El Sombrero de Tres Picos Ballet Suite No. 2

Manuel de Falla

El Sombrero de Tres Picos Ballet Suite No. 2

G. 59 • “The Three-Cornered Hat Ballet Suite No. 1”

About this work

The second and by far more popular of the two suites drawn from Falla's celebrated ballet consists of three of the four lively dances that constitute the full work's second half. (The "missing" piece, "El Corregidor," appears in the first suite.) All three of these dances are directly based on Spanish folk rhythms, and, as always with Falla, the music is brilliantly scored.

"The Neighbors' Dance" is a seguidilla, a flowing gypsy dance that opens the second part of the full ballet. The strings carry the bulk of the melodic duty, although there are frequent interjections by the woodwinds and, most unusually, the trumpets. The primary material moves smoothly, but there are several episodes of more pointed rhythm. Altogether, this is quite a different piece from the more waltz-like seguidilla found in Georges Bizet's Carmen.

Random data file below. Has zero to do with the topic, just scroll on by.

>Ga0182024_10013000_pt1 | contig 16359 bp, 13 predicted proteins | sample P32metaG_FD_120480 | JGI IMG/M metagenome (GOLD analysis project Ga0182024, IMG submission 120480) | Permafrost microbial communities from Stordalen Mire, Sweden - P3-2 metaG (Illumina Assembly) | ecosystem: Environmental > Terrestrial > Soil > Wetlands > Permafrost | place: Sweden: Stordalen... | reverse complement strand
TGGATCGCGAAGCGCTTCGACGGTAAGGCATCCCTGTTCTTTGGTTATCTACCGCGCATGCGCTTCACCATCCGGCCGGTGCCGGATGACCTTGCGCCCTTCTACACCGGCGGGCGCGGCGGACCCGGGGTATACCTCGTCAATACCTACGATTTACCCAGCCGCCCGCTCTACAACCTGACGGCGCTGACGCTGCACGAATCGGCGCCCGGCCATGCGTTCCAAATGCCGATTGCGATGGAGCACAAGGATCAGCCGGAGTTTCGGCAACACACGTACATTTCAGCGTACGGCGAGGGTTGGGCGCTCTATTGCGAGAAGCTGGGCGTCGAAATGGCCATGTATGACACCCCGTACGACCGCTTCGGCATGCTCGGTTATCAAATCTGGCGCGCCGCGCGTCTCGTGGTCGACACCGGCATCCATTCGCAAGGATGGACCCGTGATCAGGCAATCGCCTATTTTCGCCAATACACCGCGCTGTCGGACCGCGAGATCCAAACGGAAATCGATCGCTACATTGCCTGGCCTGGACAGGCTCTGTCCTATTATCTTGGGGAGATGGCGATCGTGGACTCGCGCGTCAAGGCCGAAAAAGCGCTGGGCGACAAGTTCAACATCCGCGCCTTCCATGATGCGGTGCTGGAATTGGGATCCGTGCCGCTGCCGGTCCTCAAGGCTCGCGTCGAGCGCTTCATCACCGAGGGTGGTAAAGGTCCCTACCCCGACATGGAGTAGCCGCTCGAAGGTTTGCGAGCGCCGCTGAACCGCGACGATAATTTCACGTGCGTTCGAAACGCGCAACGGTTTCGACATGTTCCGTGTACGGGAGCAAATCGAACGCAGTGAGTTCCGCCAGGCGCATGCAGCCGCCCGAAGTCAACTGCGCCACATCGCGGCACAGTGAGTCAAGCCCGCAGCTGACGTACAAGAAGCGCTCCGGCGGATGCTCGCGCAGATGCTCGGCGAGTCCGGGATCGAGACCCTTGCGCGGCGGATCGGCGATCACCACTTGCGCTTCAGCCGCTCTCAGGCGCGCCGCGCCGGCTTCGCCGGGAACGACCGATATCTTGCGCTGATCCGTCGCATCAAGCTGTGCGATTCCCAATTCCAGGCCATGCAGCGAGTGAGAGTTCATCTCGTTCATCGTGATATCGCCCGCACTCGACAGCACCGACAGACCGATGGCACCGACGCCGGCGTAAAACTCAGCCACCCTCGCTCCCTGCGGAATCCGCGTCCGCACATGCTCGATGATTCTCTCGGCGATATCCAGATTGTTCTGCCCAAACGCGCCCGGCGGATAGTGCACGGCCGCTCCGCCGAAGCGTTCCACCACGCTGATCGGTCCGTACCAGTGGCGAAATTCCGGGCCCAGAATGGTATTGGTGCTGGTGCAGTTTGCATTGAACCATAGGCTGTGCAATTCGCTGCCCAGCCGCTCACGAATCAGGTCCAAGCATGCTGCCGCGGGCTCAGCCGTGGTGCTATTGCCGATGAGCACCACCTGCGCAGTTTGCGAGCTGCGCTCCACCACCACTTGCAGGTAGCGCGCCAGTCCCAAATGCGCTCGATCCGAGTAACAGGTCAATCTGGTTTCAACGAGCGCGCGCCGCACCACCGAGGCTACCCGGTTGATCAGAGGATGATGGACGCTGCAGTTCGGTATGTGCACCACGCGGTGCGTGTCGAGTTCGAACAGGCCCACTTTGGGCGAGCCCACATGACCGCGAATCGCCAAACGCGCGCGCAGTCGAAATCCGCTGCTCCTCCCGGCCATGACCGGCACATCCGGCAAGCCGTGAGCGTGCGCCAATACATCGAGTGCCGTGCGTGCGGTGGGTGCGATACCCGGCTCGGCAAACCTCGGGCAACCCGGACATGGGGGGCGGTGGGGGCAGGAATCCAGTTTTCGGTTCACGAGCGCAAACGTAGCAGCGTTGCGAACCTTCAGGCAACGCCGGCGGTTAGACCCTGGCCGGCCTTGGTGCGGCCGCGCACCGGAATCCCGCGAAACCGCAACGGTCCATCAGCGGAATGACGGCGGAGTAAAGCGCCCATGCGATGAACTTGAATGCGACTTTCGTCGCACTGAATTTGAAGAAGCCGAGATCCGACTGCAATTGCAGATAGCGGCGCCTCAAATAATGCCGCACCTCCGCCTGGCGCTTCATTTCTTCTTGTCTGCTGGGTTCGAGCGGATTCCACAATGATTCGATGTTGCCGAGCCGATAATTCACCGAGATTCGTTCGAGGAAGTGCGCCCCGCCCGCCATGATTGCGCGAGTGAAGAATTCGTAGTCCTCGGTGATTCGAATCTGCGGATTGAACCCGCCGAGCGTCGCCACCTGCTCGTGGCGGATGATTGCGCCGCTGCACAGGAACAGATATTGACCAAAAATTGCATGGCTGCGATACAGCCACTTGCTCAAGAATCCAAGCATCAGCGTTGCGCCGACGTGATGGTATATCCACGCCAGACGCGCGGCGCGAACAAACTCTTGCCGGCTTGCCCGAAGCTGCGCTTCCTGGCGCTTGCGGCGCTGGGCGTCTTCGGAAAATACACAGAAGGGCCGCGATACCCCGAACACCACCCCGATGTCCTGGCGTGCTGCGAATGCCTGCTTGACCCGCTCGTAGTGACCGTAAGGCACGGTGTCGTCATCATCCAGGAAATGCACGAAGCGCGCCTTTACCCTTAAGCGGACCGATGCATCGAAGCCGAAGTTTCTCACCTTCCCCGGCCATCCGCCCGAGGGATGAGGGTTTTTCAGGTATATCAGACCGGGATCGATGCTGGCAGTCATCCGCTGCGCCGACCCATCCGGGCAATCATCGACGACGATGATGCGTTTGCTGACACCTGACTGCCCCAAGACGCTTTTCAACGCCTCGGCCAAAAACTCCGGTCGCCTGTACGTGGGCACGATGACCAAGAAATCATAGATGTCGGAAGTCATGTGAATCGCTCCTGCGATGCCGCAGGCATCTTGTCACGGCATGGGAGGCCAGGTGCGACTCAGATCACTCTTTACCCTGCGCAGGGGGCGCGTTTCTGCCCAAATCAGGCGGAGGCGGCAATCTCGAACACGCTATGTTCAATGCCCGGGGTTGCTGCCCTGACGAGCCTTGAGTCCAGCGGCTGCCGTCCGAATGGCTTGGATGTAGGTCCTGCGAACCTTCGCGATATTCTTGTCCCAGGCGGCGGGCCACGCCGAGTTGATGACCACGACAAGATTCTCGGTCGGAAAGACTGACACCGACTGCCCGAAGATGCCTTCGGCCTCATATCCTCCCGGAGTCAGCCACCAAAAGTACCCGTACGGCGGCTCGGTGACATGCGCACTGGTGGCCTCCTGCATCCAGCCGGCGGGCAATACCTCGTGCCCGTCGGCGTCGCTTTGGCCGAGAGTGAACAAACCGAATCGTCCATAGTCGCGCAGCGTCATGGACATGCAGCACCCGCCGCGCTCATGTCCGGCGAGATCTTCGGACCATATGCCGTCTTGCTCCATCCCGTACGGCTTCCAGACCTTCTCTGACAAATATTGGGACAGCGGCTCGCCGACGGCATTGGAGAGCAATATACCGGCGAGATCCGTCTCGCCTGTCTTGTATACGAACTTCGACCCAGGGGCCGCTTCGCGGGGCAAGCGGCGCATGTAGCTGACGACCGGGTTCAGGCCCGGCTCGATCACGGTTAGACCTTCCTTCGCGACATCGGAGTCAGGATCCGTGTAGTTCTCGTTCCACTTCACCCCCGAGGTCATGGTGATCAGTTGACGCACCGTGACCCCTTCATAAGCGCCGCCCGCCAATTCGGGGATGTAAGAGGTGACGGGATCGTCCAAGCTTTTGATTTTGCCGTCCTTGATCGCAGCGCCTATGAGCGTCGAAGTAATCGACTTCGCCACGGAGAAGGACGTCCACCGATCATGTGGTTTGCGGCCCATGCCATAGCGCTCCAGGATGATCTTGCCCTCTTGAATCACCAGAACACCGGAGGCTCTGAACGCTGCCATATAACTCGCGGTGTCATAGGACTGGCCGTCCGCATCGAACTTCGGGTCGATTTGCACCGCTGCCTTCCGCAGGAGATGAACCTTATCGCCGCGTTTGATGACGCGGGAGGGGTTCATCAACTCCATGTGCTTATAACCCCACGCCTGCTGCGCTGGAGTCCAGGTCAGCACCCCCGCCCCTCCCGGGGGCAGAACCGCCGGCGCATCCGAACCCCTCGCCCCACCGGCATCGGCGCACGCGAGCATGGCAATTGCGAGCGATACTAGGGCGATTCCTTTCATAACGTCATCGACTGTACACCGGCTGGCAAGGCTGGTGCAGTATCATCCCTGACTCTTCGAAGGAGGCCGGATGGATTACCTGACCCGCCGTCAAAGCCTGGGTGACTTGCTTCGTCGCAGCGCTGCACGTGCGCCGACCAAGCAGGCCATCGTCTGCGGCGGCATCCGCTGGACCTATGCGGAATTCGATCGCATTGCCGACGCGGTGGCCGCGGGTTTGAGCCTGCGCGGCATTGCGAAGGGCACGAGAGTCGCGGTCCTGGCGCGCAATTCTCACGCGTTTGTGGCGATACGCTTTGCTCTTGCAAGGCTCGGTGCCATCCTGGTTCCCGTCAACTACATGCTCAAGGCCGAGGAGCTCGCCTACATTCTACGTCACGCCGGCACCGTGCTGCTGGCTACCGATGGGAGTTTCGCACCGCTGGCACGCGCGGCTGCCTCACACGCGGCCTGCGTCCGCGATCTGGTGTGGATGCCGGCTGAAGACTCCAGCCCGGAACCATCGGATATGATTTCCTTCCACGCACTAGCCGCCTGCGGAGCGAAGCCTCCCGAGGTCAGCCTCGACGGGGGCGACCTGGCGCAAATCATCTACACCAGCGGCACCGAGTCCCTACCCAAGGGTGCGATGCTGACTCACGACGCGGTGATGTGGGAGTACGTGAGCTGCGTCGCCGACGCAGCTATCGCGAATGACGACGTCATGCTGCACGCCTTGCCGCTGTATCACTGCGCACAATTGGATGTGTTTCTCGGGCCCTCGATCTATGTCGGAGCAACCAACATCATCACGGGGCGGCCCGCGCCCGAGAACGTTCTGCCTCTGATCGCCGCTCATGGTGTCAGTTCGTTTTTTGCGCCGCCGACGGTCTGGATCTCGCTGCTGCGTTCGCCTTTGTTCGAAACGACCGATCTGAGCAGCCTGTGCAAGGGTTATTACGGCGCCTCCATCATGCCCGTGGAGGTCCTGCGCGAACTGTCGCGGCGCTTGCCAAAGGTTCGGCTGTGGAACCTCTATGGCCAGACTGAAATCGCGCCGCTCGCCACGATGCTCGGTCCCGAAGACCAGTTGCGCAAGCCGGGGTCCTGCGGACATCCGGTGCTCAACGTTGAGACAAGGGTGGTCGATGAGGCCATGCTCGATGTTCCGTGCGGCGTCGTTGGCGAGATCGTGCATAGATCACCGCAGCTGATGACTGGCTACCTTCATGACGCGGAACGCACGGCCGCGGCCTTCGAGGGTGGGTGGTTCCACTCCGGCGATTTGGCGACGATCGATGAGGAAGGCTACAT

"The Miller's Dance" is a farruca. After a seemingly improvisatory introduction featuring the English horn, the main dance begins, with a characteristic four-beat pattern related to the soleá. The farruca originated as a men's dance, so Falla's version logically is assigned to a primary male character, and includes strutting, macho phrase groups that alternate with quieter, more lyrical sections. The final portion is a chugging, gradually accelerating figure reminiscent of a train gaining speed.

The aptly named "Final Dance" is a jota, a quick piece in triple time that progresses in four-bar phrases and is most common in Spain's Aragón region. After a few bars of ominous urgency, Falla's version breaks into a joyful, jittering dance that frequently splinters into melodic and rhythmic fragments heard elsewhere in the full ballet. This is dynamic music with frequent changes of mood, allowing for flexible, expressive rubato in concert (dancers prefer a steadier beat). Falla calls upon the full resources of his orchestra, making good use not only of the woodwinds, brass, and strings, but also of the harp and castanets.

Done